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What is the association between reductions in regional air pollutant concentration and incidence of childhood asthma?
In this longitudinal study that included 4140 children, each 4.3–parts-per-billion decrease in nitrogen dioxide was associated with a reduction of 0.83 cases per 100 person-years in asthma incidence; each 8.1-μg/m3 decrease in particulate matter less than 2.5 μm was associated with a reduction of 1.53 cases per 100 person-years in asthma incidence. There were no statistically significant associations with change in ozone and particulate matter less than 10 μm.
Declines in nitrogen dioxide and particulate matter less than 2.5 μm may be associated with decreased childhood asthma incidence.
Exposure to air pollutants is a well-established cause of asthma exacerbation in children; whether air pollutants play a role in the development of childhood asthma, however, remains uncertain.
To examine whether decreasing regional air pollutants were associated with reduced incidence of childhood asthma.
Design, Setting, and Participants
A multilevel longitudinal cohort drawn from 3 waves of the Southern California Children’s Health Study over a period of air pollution decline. Each cohort was followed up from 4th to 12th grade (8 years): 1993-2001, 1996-2004, and 2006-2014. Final follow-up for these data was June 2014. Population-based recruitment was from public elementary schools. A total of 4140 children with no history of asthma and residing in 1 of 9 Children’s Health Study communities at baseline were included.
Annual mean community-level ozone, nitrogen dioxide, and particulate matter less than 10 μm (PM10) and less than 2.5 μm (PM2.5) in the baseline year for each of 3 cohorts.
Main Outcomes and Measures
Prospectively identified incident asthma, collected via questionnaires during follow-up.
Among the 4140 children included in this study (mean [SD] age at baseline, 9.5 [0.6] years; 52.6% female [n = 2 179]; 58.6% white [n = 2273]; and 42.2% Hispanic [n = 1686]), 525 incident asthma cases were identified. For nitrogen dioxide, the incidence rate ratio (IRR) for asthma was 0.80 (95% CI, 0.71-0.90) for a median reduction of 4.3 parts per billion, with an absolute incidence rate decrease of 0.83 cases per 100 person-years. For PM2.5, the IRR was 0.81 (95% CI, 0.67-0.98) for a median reduction of 8.1 μg/m3, with an absolute incidence rate decrease of 1.53 cases per 100 person-years. For ozone, the IRR for asthma was 0.85 (95% CI, 0.71-1.02) for a median reduction of 8.9 parts per billion, with an absolute incidence rate decrease of 0.78 cases per 100 person-years. For PM10, the IRR was 0.93 (95% CI, 0.82-1.07) for a median reduction of 4.0 μg/m3, with an absolute incidence rate decrease of 0.46 cases per 100 person-years.
Conclusions and Relevance
Among children in Southern California, decreases in ambient nitrogen dioxide and PM2.5 between 1993 and 2014 were significantly associated with lower asthma incidence. There were no statistically significant associations for ozone or PM10.
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Corresponding Author: Erika Garcia, PhD, Department of Preventive Medicine, Keck School of Medicine, University of Southern California, 2001 N Soto St, SSB1 225F MC 9237, Los Angeles, CA 90089-9237 (email@example.com).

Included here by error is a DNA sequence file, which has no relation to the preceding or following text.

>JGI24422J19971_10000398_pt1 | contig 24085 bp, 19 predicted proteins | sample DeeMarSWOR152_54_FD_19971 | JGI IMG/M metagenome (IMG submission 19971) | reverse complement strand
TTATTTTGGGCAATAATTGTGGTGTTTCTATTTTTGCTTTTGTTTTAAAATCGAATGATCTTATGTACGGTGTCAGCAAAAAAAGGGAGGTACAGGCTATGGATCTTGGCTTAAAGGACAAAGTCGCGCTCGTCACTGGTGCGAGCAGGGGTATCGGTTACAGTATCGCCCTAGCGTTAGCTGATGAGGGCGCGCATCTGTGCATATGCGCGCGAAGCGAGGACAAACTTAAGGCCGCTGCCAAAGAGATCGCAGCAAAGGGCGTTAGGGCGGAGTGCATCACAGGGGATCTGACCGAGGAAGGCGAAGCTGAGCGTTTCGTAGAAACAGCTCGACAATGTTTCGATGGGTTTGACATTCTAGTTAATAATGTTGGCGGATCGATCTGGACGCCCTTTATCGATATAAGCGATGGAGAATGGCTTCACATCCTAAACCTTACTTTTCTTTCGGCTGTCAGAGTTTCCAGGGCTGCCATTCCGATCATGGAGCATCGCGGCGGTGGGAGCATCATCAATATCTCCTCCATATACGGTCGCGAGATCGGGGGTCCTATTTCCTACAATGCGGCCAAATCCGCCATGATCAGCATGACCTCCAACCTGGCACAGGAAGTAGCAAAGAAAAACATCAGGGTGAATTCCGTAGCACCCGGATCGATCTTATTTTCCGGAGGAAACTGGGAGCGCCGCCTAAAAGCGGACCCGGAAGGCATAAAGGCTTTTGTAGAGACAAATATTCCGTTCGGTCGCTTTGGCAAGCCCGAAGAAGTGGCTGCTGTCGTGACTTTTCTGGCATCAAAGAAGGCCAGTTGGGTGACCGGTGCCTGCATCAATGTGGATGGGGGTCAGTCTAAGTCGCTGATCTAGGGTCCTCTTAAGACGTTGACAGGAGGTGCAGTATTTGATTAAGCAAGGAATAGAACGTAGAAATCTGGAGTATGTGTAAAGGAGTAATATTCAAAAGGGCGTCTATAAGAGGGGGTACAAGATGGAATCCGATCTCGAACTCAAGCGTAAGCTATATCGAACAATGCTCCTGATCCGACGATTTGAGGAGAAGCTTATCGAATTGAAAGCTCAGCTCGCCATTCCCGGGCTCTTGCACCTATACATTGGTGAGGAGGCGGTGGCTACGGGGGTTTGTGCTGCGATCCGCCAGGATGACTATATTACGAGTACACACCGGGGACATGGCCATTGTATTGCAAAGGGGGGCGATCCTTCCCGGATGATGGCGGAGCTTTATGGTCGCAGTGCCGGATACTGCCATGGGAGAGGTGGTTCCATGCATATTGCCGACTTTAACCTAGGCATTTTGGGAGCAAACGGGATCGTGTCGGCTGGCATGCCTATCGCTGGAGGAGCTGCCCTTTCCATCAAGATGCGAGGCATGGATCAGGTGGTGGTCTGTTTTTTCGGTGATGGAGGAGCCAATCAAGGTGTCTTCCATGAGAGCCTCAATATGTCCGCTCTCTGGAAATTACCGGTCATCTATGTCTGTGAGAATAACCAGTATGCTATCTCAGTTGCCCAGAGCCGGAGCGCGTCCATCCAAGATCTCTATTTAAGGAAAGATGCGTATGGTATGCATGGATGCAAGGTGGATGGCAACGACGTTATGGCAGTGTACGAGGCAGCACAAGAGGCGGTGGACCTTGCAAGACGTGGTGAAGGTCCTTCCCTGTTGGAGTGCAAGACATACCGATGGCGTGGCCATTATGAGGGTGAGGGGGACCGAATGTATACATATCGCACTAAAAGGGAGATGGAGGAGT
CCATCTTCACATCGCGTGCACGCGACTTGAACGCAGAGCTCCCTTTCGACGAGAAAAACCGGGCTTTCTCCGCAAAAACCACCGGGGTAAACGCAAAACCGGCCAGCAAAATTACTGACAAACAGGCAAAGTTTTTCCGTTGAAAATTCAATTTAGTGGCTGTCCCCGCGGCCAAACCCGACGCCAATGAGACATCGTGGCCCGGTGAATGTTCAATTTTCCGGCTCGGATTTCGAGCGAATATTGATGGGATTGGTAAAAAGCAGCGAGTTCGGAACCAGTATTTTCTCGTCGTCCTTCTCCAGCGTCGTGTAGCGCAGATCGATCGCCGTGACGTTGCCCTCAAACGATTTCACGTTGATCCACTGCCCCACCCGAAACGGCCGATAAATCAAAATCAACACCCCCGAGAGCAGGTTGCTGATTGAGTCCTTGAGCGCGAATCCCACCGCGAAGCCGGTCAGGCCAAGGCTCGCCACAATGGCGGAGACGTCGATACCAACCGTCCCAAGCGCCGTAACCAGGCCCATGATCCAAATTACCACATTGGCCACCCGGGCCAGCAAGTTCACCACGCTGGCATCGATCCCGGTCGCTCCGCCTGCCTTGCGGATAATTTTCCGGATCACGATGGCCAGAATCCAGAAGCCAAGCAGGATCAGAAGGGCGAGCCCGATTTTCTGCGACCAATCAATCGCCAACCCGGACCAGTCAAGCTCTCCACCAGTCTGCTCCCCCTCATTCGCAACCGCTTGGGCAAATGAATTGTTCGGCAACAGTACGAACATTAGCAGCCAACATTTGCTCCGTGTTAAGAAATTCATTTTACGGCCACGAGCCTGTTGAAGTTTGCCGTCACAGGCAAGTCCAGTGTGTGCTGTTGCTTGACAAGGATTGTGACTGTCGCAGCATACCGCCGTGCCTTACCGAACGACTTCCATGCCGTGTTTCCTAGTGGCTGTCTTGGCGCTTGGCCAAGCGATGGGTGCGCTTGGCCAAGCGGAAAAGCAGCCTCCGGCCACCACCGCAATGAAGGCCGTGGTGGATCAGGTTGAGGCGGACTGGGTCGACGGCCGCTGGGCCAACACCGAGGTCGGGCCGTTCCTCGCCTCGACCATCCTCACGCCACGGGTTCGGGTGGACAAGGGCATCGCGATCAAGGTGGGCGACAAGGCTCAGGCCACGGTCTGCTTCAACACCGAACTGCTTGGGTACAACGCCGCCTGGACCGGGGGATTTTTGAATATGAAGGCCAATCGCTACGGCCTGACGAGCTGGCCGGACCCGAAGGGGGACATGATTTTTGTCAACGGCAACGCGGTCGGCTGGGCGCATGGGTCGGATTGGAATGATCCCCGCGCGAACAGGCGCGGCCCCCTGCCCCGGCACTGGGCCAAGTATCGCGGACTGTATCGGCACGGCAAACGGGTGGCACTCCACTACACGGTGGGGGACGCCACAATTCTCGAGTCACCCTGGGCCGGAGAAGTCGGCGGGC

Accepted for Publication: April 17, 2019.
Author Contributions: Drs Garcia and Gilliland had full access to all of the data in the study and take responsibility for the integrity of the data and the accuracy of the data analysis.
Concept and design: Garcia, Berhane, McConnell, Urman, Gilliland.
Acquisition, analysis, or interpretation of data: Garcia, Berhane, Islam, Urman, Chen, Gilliland.
Drafting of the manuscript: Garcia, Berhane, Islam.
Critical revision of the manuscript for important intellectual content: All authors.
Statistical analysis: Garcia, Berhane, Islam, Urman, Chen.
Obtained funding: Gilliland.
Administrative, technical, or material support: Gilliland.
Supervision: Berhane, Islam, Gilliland.
Conflict of Interest Disclosures: Dr McConnell reported receiving grants from the National Institutes of Health during the conduct of the study and outside the submitted work. No other disclosures were reported.
Funding/Support: This work was supported by the National Institute of Environmental Health Sciences (grants P30ES007048, P01ES009581, R01ES021801, and R01ES025786), the National Heart, Lung, and Blood Institute (grant R01HL118455), the US Environmental Protection Agency (grants R826708 and RD831861), and the Hastings Foundation.
Role of the Funder/Sponsor: The funders had no role in the design and conduct of the study; collection, management, analysis, and interpretation of the data; preparation, review, or approval of the manuscript; and decision to submit the manuscript for publication.
Additional Contributions: We thank Ed Avol, MS, from the Department of Preventive Medicine at the University of Southern California, and Fred Lurmann, MS, from Sonoma Technology Inc, for their review of the manuscript. They did not receive financial compensation for their contributions. We also thank the participating students and their families, the school staff and administrators, and the members of the study field team for their efforts.
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